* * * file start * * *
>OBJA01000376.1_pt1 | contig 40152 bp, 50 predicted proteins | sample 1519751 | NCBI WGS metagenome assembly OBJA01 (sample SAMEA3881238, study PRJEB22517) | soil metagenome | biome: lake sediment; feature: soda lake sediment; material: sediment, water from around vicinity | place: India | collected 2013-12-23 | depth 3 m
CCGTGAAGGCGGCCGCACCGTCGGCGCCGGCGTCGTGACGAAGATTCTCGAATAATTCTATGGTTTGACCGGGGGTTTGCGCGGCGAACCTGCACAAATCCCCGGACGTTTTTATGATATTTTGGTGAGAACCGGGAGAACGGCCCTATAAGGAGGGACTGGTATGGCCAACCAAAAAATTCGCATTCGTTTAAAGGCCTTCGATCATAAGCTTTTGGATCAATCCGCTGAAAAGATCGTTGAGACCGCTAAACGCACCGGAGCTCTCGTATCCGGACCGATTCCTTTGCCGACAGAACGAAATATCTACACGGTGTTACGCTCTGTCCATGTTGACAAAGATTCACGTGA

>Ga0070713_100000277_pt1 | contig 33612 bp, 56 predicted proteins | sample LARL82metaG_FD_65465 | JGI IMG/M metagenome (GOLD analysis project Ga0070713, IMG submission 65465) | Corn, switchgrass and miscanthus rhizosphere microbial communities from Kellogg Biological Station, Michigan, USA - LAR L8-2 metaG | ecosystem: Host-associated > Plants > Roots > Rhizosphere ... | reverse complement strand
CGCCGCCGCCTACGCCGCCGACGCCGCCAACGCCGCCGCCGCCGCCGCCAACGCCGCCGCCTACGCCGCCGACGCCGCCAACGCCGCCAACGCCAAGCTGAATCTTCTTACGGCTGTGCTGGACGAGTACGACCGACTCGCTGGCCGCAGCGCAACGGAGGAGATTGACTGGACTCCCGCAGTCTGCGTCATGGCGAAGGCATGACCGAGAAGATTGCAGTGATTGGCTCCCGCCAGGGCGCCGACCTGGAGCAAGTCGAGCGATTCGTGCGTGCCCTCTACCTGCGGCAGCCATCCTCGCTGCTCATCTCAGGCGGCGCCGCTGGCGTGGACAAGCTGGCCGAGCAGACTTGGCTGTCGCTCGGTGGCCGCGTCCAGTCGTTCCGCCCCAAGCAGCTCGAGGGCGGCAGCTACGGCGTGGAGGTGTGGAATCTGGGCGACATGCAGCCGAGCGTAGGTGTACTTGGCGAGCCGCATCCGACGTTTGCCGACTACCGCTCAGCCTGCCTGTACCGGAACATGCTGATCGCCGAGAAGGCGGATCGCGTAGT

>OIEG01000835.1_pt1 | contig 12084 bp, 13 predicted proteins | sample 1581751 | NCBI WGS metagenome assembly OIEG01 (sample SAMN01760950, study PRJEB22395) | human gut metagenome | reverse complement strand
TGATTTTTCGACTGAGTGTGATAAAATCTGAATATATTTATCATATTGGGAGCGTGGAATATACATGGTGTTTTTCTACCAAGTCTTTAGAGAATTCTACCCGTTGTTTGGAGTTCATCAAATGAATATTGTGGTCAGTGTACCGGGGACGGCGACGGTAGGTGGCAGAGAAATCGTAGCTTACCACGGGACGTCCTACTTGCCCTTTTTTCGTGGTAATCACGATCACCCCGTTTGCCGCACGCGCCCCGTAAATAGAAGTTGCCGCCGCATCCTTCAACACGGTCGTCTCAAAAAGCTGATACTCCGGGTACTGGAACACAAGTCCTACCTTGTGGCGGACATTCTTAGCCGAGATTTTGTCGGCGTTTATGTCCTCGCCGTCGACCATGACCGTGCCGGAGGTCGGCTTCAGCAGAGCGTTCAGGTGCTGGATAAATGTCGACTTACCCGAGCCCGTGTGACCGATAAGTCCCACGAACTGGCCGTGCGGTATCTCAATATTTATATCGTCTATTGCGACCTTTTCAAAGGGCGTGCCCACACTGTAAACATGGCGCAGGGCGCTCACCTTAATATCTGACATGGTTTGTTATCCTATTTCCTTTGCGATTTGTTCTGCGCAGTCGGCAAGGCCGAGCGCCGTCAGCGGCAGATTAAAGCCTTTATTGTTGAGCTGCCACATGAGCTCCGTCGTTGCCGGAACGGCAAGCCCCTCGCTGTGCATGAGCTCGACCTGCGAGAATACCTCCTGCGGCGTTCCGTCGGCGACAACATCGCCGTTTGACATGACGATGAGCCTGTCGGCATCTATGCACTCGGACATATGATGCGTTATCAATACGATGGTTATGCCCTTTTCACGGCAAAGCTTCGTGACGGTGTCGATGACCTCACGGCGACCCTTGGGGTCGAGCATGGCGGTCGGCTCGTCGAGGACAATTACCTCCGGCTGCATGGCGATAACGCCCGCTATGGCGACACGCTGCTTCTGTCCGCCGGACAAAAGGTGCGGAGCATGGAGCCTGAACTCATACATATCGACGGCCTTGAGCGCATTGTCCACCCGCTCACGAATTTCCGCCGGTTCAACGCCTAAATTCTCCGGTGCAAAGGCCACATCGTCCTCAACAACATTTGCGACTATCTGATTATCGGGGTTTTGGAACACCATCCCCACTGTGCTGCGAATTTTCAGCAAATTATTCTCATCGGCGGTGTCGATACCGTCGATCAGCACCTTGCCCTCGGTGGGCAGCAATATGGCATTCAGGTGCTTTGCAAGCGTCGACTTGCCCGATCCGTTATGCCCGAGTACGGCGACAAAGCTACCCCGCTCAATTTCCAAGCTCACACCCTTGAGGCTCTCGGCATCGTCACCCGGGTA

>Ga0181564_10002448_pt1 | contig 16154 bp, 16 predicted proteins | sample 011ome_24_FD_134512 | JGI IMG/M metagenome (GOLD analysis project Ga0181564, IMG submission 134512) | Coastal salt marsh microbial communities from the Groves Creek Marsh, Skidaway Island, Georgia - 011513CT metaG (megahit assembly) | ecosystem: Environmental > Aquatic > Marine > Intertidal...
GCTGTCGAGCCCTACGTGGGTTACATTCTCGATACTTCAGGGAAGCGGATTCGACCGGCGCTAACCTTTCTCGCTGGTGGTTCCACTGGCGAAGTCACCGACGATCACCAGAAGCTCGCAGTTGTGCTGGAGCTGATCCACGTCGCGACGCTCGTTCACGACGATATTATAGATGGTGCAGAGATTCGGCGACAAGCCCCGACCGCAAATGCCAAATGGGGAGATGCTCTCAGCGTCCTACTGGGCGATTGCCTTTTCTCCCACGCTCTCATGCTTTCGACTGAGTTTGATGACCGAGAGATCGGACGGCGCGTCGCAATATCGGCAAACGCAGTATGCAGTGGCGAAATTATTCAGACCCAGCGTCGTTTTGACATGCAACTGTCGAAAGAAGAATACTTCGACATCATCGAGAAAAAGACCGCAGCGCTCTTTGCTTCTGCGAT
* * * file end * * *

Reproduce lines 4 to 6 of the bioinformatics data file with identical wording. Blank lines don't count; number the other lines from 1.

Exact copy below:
CGCCGCCGCCTACGCCGCCGACGCCGCCAACGCCGCCGCCGCCGCCGCCAACGCCGCCGCCTACGCCGCCGACGCCGCCAACGCCGCCAACGCCAAGCTGAATCTTCTTACGGCTGTGCTGGACGAGTACGACCGACTCGCTGGCCGCAGCGCAACGGAGGAGATTGACTGGACTCCCGCAGTCTGCGTCATGGCGAAGGCATGACCGAGAAGATTGCAGTGATTGGCTCCCGCCAGGGCGCCGACCTGGAGCAAGTCGAGCGATTCGTGCGTGCCCTCTACCTGCGGCAGCCATCCTCGCTGCTCATCTCAGGCGGCGCCGCTGGCGTGGACAAGCTGGCCGAGCAGACTTGGCTGTCGCTCGGTGGCCGCGTCCAGTCGTTCCGCCCCAAGCAGCTCGAGGGCGGCAGCTACGGCGTGGAGGTGTGGAATCTGGGCGACATGCAGCCGAGCGTAGGTGTACTTGGCGAGCCGCATCCGACGTTTGCCGACTACCGCTCAGCCTGCCTGTACCGGAACATGCTGATCGCCGAGAAGGCGGATCGCGTAGT

>OIEG01000835.1_pt1 | contig 12084 bp, 13 predicted proteins | sample 1581751 | NCBI WGS metagenome assembly OIEG01 (sample SAMN01760950, study PRJEB22395) | human gut metagenome | reverse complement strand
TGATTTTTCGACTGAGTGTGATAAAATCTGAATATATTTATCATATTGGGAGCGTGGAATATACATGGTGTTTTTCTACCAAGTCTTTAGAGAATTCTACCCGTTGTTTGGAGTTCATCAAATGAATATTGTGGTCAGTGTACCGGGGACGGCGACGGTAGGTGGCAGAGAAATCGTAGCTTACCACGGGACGTCCTACTTGCCCTTTTTTCGTGGTAATCACGATCACCCCGTTTGCCGCACGCGCCCCGTAAATAGAAGTTGCCGCCGCATCCTTCAACACGGTCGTCTCAAAAAGCTGATACTCCGGGTACTGGAACACAAGTCCTACCTTGTGGCGGACATTCTTAGCCGAGATTTTGTCGGCGTTTATGTCCTCGCCGTCGACCATGACCGTGCCGGAGGTCGGCTTCAGCAGAGCGTTCAGGTGCTGGATAAATGTCGACTTACCCGAGCCCGTGTGACCGATAAGTCCCACGAACTGGCCGTGCGGTATCTCAATATTTATATCGTCTATTGCGACCTTTTCAAAGGGCGTGCCCACACTGTAAACATGGCGCAGGGCGCTCACCTTAATATCTGACATGGTTTGTTATCCTATTTCCTTTGCGATTTGTTCTGCGCAGTCGGCAAGGCCGAGCGCCGTCAGCGGCAGATTAAAGCCTTTATTGTTGAGCTGCCACATGAGCTCCGTCGTTGCCGGAACGGCAAGCCCCTCGCTGTGCATGAGCTCGACCTGCGAGAATACCTCCTGCGGCGTTCCGTCGGCGACAACATCGCCGTTTGACATGACGATGAGCCTGTCGGCATCTATGCACTCGGACATATGATGCGTTATCAATACGATGGTTATGCCCTTTTCACGGCAAAGCTTCGTGACGGTGTCGATGACCTCACGGCGACCCTTGGGGTCGAGCATGGCGGTCGGCTCGTCGAGGACAATTACCTCCGGCTGCATGGCGATAACGCCCGCTATGGCGACACGCTGCTTCTGTCCGCCGGACAAAAGGTGCGGAGCATGGAGCCTGAACTCATACATATCGACGGCCTTGAGCGCATTGTCCACCCGCTCACGAATTTCCGCCGGTTCAACGCCTAAATTCTCCGGTGCAAAGGCCACATCGTCCTCAACAACATTTGCGACTATCTGATTATCGGGGTTTTGGAACACCATCCCCACTGTGCTGCGAATTTTCAGCAAATTATTCTCATCGGCGGTGTCGATACCGTCGATCAGCACCTTGCCCTCGGTGGGCAGCAATATGGCATTCAGGTGCTTTGCAAGCGTCGACTTGCCCGATCCGTTATGCCCGAGTACGGCGACAAAGCTACCCCGCTCAATTTCCAAGCTCACACCCTTGAGGCTCTCGGCATCGTCACCCGGGTA